Air connectivity

Please note that with the 2024 release, the methodology was updated to include all airports in the ACI EUROPE region as the aggregation basis for overall values. In the past, these values included solely ACI EUROPE member airports; therefore values have been occasionally restated resulting in an increased accuracy and overall depiction of the state of European airports' connectivity.

What is exactly air connectivity? How can it be measured? And how well connected is Europe?

ACI EUROPE has now released the Airport Industry Connectivity Report 2024. The Report examines developments in air connectivity, revealing recovery patterns driving aviation structural changes, which in turn reflect a new reality in the market.

This year’s edition reveals that air connectivity recovery keeps lagging behind traffic volumes, with a lack of uniformity across geographies and individual airport markets. It reveals that a mixture of the COVID-19 pandemic and increased geopolitical tensions have significantly challenged air connectivity's resilience. The climate emergency plays a fundamental role, which brings the societal role and value of air connectivity into question, with the report pointing at what the future might hold for Europe from that perspective.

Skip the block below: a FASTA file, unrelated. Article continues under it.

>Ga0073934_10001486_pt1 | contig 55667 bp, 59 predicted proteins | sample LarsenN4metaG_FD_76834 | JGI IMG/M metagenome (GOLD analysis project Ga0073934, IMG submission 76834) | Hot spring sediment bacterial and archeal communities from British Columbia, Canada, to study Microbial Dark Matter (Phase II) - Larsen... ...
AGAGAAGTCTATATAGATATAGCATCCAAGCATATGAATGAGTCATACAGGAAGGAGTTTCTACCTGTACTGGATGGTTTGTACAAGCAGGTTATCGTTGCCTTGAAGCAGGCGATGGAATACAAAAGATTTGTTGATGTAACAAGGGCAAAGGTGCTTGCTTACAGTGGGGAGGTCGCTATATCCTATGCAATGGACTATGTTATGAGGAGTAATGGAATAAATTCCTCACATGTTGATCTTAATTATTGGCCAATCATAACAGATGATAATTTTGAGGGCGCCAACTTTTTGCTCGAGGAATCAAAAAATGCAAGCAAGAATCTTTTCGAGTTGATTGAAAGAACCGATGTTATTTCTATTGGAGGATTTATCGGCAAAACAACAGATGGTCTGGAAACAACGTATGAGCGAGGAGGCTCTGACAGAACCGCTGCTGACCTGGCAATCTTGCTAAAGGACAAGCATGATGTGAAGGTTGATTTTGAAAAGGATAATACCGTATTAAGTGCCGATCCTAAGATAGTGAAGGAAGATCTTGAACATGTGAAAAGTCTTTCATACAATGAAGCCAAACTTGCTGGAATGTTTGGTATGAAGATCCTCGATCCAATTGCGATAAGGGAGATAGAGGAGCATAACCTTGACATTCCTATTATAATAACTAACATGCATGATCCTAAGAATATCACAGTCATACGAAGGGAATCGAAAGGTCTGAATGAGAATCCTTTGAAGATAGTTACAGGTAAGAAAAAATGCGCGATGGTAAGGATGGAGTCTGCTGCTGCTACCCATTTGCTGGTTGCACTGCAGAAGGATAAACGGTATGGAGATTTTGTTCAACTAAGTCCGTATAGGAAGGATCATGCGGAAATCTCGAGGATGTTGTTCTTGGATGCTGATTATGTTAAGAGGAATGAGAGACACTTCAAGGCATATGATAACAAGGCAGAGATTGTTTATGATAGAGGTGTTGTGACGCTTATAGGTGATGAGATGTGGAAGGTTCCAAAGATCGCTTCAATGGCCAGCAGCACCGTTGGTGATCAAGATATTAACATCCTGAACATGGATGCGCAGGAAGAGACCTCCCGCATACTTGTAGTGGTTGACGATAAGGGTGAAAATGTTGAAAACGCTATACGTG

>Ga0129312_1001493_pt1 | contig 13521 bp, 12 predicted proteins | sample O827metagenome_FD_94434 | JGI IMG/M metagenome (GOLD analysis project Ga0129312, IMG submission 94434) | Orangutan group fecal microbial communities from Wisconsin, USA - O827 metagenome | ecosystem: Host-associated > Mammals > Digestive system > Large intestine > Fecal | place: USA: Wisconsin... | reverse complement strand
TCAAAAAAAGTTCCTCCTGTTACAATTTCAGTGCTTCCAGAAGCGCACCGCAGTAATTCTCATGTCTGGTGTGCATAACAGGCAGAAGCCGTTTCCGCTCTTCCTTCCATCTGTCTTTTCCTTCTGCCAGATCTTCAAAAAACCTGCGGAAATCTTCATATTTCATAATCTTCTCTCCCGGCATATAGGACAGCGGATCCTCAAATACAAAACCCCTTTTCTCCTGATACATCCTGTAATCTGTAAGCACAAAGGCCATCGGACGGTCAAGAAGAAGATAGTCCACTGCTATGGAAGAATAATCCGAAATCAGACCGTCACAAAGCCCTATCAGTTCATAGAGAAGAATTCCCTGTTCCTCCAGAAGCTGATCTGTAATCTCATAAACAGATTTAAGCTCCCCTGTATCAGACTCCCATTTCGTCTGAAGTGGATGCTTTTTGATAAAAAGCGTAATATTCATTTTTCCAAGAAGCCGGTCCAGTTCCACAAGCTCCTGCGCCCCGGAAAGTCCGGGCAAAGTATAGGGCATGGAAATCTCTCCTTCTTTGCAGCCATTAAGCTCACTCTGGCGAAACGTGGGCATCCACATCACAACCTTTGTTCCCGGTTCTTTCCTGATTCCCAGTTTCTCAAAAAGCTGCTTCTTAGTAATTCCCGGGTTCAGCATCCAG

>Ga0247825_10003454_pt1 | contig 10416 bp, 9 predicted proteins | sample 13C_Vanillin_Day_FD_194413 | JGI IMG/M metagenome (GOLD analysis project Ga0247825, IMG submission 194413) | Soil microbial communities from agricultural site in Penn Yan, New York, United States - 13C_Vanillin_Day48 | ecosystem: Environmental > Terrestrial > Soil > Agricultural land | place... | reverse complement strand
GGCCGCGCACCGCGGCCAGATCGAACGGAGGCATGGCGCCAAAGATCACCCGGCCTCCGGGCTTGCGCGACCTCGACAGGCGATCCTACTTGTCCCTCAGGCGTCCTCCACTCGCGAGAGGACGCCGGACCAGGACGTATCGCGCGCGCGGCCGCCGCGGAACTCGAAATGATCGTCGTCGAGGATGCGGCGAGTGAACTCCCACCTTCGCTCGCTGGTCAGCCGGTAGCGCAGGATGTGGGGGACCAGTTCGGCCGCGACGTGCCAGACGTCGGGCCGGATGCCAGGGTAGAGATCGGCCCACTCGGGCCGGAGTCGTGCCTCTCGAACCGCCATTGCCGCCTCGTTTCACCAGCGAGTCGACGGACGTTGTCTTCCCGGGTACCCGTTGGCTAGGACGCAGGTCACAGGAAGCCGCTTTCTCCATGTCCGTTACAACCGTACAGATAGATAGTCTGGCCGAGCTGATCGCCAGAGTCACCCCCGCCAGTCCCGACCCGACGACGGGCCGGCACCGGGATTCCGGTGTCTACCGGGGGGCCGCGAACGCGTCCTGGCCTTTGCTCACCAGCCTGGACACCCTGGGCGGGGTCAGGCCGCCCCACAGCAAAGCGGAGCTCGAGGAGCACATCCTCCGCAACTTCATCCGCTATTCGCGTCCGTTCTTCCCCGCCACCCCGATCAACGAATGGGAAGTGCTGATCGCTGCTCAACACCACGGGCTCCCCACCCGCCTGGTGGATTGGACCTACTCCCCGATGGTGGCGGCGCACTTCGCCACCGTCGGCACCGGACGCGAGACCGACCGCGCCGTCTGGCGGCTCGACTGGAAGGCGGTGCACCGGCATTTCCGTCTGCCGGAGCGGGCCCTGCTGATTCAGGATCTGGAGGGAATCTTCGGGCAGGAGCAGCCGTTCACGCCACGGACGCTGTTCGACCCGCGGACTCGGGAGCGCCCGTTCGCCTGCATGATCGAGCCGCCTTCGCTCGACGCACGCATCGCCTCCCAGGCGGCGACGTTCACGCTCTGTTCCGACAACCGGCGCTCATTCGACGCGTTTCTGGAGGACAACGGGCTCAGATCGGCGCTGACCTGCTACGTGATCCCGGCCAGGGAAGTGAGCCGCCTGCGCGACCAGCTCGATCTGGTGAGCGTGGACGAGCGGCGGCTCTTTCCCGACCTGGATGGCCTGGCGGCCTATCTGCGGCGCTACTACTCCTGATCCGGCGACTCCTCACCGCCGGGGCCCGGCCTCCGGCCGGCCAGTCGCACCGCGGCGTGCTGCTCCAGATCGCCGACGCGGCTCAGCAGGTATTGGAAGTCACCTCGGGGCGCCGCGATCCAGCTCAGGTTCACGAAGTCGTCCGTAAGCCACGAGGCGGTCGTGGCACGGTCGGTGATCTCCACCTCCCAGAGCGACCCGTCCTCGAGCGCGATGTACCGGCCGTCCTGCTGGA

(Find out more about the individual connectivity scores of airports in the Annexes to the Report.)

Using the SEO NetScan connectivity model, the report provides indexes for direct, indirect and hub connectivity based on both quantitative and qualitative metrics. The airport connectivity index is made up of both direct and indirect weekly frequencies, weighted by their quality. This means that this is not simply a measure of how many city pairs there are, or how many direct services there are. For the purposes of this report, connectivity is a composite measure of the number of destinations, the frequency of services and the quality of the connections (in the case of hubbing or indirect services). Let’s begin by outlining the various types of air connectivity that airports facilitate. The following 4 definitions describe them and together they provide a qualitative and quantitative picture of how an airport links to the rest of the world. 


Direct connectivity: These are the direct air services available from the airport – measured not just in terms of destinations, but also factoring in the frequency of flights to the same destination (so for example, an airport with 5 daily flights to another airport, will register a higher score than one with only 4).

Indirect connectivity: This measures the number of places people can fly to, through a connecting flight at hub airports from a particular airport. For example, flying from Cork to a hub airport such as Amsterdam Schiphol is a direct flight from A to B. But with the vast choice of onward destinations you can fly to from there – the large number of available onward connections from these airports expands the range of destinations available from the airport of origin. Indirect connections are weighted according to their quality, based on connecting time and detours involved with the indirect routing. For example, a flight from Manchester to Johannesburg via Paris-Charles de Gaulle will register a higher score than an alternative route via Doha.